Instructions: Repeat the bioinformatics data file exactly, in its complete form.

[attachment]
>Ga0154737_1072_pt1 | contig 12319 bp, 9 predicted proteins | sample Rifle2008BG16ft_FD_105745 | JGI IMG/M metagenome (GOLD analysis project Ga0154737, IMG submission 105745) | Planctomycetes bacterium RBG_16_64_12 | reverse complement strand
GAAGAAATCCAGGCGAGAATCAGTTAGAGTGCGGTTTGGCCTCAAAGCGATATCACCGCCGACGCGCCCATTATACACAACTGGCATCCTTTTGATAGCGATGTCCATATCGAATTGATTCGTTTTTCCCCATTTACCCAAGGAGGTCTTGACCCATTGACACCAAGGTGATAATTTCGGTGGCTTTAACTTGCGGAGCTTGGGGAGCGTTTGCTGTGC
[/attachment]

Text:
>Ga0154737_1072_pt1 | contig 12319 bp, 9 predicted proteins | sample Rifle2008BG16ft_FD_105745 | JGI IMG/M metagenome (GOLD analysis project Ga0154737, IMG submission 105745) | Planctomycetes bacterium RBG_16_64_12 | reverse complement strand
GAAGAAATCCAGGCGAGAATCAGTTAGAGTGCGGTTTGGCCTCAAAGCGATATCACCGCCGACGCGCCCATTATACACAACTGGCATCCTTTTGATAGCGATGTCCATATCGAATTGATTCGTTTTTCCCCATTTACCCAAGGAGGTCTTGACCCATTGACACCAAGGTGATAATTTCGGTGGCTTTAACTTGCGGAGCTTGGGGAGCGTTTGCTGTGC